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Pope: The world is headed toward the abyss if it won’t end war

In separate meetings with Jesuits in the Democratic Republic of Congo and in South Sudan during his recent Apostolic Journey, Pope Francis shares his concerns about war, for a synodal discussion to protect the environment in the region, and speaks out on a host of other issues.

By Antonella Palermo

War, the cruelty of violence, the protection of natural resources, the evils of the Church, the dream for Africa: these are just a few of the topics addressed by Pope Francis in the meetings he had with Jesuits in the Democratic Republic of Congo and South Sudan, meetings that have become regular appointments on the agenda of his apostolic journeys.

The whole world is at war, will people dare to stop?

On 2 February, 82 Jesuits working in the DRC, led by the Provincial, Father Rigobert Kyungu, met with the Holy Father in Kinshasa at the Nunciature. Among them was also Jesuit Donat Bafuidinsoni, bishop of Inongo.

During the conversation, the Holy Father addressed the issue of the mission of reconciliation and justice—one of the “Universal Apostolic Preferences” of the Society of Jesus. Of the DRC, the Pope said, “it is clear that issues of conflict and factional strife are strong here. But let’s open our eyes to the world: the whole world is at war!” He recalled the ongoing conflicts in Syria, Yemen, Myanmar, Latin America, and Ukraine, and asked, “will humanity have the courage, the strength, or even the opportunity to turn back? It goes forward, forward, forward to the abyss.” The Pope said he didn’t have the answer to that question, but admitted, “I am a bit pessimistic.”

The main problem: the production of arms

“Today it really seems that the main problem is the production of weapons,” the Pope said, lamenting that people continue to manufacture arms when “there is still so much hunger in the world.” He said, “It is difficult to come back from this catastrophe. And we are not talking about atomic weapons!”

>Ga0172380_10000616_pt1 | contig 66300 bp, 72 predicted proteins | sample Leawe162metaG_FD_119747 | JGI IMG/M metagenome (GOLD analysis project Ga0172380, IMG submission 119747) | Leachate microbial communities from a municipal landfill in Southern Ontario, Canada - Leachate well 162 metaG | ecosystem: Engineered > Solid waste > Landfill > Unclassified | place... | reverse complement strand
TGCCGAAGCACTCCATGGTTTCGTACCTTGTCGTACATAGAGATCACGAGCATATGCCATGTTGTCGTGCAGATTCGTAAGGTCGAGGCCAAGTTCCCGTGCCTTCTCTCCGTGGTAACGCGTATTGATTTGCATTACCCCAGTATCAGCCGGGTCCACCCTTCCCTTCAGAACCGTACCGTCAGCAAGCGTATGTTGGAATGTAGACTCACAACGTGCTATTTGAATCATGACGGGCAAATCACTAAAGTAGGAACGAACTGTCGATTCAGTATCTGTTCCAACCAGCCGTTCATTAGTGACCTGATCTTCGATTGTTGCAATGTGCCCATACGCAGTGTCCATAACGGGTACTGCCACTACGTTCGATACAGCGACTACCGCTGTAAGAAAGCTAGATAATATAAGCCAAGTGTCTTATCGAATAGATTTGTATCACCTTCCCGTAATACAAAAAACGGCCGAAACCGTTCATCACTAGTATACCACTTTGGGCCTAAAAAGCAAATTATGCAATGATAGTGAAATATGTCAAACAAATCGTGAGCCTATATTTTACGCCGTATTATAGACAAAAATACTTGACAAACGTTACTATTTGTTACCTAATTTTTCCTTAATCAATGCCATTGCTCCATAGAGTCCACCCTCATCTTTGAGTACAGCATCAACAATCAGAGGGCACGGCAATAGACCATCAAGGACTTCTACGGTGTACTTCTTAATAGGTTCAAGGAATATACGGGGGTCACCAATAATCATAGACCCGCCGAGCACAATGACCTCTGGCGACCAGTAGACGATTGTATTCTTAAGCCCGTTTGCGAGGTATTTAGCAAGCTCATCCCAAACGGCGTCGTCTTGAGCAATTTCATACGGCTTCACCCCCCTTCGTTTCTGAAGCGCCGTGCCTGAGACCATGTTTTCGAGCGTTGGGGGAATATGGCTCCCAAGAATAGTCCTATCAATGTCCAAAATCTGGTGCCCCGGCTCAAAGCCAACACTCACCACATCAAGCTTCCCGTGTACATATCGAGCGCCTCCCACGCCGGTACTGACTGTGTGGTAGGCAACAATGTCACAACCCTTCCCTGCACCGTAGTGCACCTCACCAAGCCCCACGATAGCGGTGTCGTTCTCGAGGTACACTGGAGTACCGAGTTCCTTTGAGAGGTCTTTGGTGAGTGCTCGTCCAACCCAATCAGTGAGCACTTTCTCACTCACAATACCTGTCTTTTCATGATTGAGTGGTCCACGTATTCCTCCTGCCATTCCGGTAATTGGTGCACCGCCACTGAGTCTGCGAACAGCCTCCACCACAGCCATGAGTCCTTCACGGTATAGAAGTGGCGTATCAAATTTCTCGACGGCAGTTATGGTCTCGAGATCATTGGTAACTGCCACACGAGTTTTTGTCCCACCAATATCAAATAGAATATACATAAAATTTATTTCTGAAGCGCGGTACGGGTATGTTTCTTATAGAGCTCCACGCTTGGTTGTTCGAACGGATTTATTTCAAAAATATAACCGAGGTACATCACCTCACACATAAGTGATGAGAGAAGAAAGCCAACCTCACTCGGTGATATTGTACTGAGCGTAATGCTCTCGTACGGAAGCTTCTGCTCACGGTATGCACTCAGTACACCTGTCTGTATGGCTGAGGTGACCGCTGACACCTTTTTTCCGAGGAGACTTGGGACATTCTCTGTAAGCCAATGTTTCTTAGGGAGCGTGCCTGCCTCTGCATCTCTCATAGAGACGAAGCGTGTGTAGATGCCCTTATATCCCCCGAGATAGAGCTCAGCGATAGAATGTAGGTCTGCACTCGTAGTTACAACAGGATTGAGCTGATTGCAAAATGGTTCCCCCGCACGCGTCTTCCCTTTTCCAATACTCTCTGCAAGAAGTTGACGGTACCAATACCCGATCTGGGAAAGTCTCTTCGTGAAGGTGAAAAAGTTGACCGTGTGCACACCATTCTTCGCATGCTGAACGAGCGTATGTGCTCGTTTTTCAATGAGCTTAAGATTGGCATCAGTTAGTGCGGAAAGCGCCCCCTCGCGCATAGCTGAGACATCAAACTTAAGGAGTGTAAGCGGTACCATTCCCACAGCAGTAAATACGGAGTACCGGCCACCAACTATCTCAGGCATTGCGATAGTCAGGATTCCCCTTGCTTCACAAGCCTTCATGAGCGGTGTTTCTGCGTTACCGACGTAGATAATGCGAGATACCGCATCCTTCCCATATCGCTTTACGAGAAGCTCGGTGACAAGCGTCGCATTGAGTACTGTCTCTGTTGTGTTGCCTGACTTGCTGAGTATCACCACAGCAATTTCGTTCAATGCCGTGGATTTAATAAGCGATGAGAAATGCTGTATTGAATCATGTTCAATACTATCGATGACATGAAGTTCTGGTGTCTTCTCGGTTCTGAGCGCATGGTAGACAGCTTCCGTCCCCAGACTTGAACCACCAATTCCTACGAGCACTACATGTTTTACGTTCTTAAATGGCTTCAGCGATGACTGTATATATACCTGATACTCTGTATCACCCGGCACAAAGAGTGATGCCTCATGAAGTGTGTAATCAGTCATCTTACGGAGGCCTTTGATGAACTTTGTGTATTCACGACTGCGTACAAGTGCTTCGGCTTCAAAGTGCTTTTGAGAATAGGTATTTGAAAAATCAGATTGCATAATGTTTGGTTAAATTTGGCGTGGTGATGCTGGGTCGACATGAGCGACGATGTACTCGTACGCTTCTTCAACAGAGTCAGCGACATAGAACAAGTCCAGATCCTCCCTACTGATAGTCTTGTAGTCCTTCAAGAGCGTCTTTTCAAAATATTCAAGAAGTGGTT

However, the Pope continued, “I still believe in a work of persuasion,” adding, “We Christians have to pray a lot: ‘Lord, have mercy on us!’”

Pope Francis also recalled the stories recounted by victims of violence and unimaginable cruelty, and, in remarks to the Jesuits of South Sudan, denounced “a pagan culture of war” that is concerned only with how many weapons one has

“They are all forms of paganism.”

A commitment to saving the Congo biome

Pope Francis also reflected on the environmental issues, with all their economic repercussions, with respect to the Congo river basin, the earth’s “second green lung” after the Amazon, which is threatened by deforestation, pollution, and intensive and illegal exploitation.

Asked about the possibility of a Synod on this region like the one held for the Amazon, the Pope said there would not be a Synod, because the Synod on Amazonia was “exemplary.” The four “dreams” of the Synod, he said, can be applied to the banks of the Congo.

The planetary balance also depends on the health of the Amazon and the Congo biomes.

At the same time, he said, “it would be good for the Bishops’ Conference to engage synodically at the local level with the same criteria, but in order to pursue a discourse more related to the reality of the country.”

The Church is not a multinational company for spirituality

Speaking about the liturgies during his journey, Pope Francis expressed his appreciation for the Zairean Use—the approved, inculturated version of the Roman Rite—calling it “a work of art, a liturgical and poetic masterpiece… It is not as an adaptation, but a poetic, creative reality.”

Calling to mind once again the image of the Church as a field hospital, the Pope denounced “authoritarianism” as “one of the ugliest things in the Church … which then becomes a mirror of society wounded by worldliness and corruption.”